author = "Junbeom Park and Pak, {Hui Nam}",
year = "2015",
month = "2",
day = "1",
language = "English",
volume = "7",
pages = "33--39",
journal = "Journal of Atrial Fibrillation",
issn = "1941-6911",
publisher = "Cardiofront, Inc.",
number = "5",

}

TY - JOUR

T1 - Elimination of triggers without an additional substrate modification is not sufficient in patients with persistent atrial fibrillation

AU - Park, Junbeom

AU - Pak, Hui Nam

PY - 2015/2/1

Y1 - 2015/2/1

N2 - Atrial fibrillation (AF) is a multifactorial disease with complex pathophysiology. Although restoring sinus rhythm delays the progression of atrial remodeling, non-pharmacologic intervention, such as radiofrequency catheter ablation (RFCA), should be done based on the background pathophysiology of the disease. While circumferential pulmonary vein isolation (CPVI) has been known to be the cornerstone of AF catheter ablation, a clinical recurrence rate after CPVI is high in patients with persistent AF (PeAF). Step-wise linear ablation, complex fractionate atrial electrogram (CFAE)-guided ablation, rotor ablation, ganglionate plexus ablation, and left atrial appendage isolation may improve the ablation success rate after CPVI. But, there are still substantial AF recurrences after such liberal atrial substrate ablation, and current ablation techniques regarding substrate modification still have limitations. Therefore, more understanding about AF pathophysiology and early precise intervention may improve clinical outcome of AF management. Keeping in mind "more touch, more scar," operators should generate most efficient substrate modification to achieve better long-term clinical outcome.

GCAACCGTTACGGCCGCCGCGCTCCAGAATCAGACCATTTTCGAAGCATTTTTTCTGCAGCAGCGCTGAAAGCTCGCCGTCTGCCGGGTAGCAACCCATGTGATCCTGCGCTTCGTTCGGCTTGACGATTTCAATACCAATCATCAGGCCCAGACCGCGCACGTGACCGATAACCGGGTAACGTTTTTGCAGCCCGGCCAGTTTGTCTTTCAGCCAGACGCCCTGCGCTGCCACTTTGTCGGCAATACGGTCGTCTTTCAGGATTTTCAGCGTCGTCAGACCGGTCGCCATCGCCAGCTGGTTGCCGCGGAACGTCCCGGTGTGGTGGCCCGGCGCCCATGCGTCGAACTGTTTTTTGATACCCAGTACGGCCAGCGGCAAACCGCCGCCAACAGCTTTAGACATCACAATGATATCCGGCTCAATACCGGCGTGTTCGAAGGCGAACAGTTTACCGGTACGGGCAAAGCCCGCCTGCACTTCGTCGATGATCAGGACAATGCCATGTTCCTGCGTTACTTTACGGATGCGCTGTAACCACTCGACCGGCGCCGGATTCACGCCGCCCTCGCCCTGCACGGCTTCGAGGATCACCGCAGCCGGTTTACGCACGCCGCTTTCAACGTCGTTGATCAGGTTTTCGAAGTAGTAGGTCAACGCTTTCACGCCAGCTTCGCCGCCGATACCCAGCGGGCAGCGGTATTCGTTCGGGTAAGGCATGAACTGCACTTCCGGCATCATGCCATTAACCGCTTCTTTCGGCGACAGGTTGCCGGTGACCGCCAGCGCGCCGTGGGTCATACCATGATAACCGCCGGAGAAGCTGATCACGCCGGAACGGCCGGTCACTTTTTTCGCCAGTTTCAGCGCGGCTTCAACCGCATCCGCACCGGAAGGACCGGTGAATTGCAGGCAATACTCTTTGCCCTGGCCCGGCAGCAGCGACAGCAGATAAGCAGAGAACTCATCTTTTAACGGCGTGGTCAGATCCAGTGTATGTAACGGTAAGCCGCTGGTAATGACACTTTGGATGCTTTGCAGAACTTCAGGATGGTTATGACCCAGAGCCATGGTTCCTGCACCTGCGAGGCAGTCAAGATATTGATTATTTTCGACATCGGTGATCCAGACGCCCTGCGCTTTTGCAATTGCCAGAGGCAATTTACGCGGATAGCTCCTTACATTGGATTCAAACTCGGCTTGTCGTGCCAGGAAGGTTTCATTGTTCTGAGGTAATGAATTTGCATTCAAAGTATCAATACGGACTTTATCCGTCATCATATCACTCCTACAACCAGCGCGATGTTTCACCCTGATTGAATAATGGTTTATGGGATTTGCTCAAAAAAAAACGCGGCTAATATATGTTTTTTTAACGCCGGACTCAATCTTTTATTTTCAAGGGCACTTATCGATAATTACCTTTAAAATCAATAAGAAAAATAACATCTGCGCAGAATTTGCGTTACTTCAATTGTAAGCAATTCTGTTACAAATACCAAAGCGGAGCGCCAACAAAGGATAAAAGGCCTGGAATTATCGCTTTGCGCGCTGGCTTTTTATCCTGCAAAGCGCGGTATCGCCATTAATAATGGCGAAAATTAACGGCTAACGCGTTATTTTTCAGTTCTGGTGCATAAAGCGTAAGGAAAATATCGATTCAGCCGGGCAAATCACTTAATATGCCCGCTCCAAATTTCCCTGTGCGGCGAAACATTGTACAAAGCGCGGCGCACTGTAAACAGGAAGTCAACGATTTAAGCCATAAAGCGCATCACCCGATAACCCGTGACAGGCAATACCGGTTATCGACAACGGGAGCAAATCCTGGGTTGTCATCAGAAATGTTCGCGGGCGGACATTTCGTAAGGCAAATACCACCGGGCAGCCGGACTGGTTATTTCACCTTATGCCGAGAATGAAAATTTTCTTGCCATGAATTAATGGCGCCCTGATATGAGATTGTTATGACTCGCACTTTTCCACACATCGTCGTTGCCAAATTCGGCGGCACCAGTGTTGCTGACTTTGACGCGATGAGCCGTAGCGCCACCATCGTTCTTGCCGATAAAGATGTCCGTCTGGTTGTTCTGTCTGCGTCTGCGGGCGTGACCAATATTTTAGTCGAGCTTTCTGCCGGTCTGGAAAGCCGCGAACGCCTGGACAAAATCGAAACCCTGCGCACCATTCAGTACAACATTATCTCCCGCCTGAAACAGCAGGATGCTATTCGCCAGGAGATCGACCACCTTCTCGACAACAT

AB - Atrial fibrillation (AF) is a multifactorial disease with complex pathophysiology. Although restoring sinus rhythm delays the progression of atrial remodeling, non-pharmacologic intervention, such as radiofrequency catheter ablation (RFCA), should be done based on the background pathophysiology of the disease. While circumferential pulmonary vein isolation (CPVI) has been known to be the cornerstone of AF catheter ablation, a clinical recurrence rate after CPVI is high in patients with persistent AF (PeAF). Step-wise linear ablation, complex fractionate atrial electrogram (CFAE)-guided ablation, rotor ablation, ganglionate plexus ablation, and left atrial appendage isolation may improve the ablation success rate after CPVI. But, there are still substantial AF recurrences after such liberal atrial substrate ablation, and current ablation techniques regarding substrate modification still have limitations. Therefore, more understanding about AF pathophysiology and early precise intervention may improve clinical outcome of AF management. Keeping in mind "more touch, more scar," operators should generate most efficient substrate modification to achieve better long-term clinical outcome.

UR - http://www.scopus.com/inward/record.url?scp=84927588551&partnerID=8YFLogxK

UR - http://www.scopus.com/inward/citedby.url?scp=84927588551&partnerID=8YFLogxK

M3 - Review article

AN - SCOPUS:84927588551

VL - 7

SP - 33

EP - 39

JO - Journal of Atrial Fibrillation

JF - Journal of Atrial Fibrillation

SN - 1941-6911

IS - 5

ER -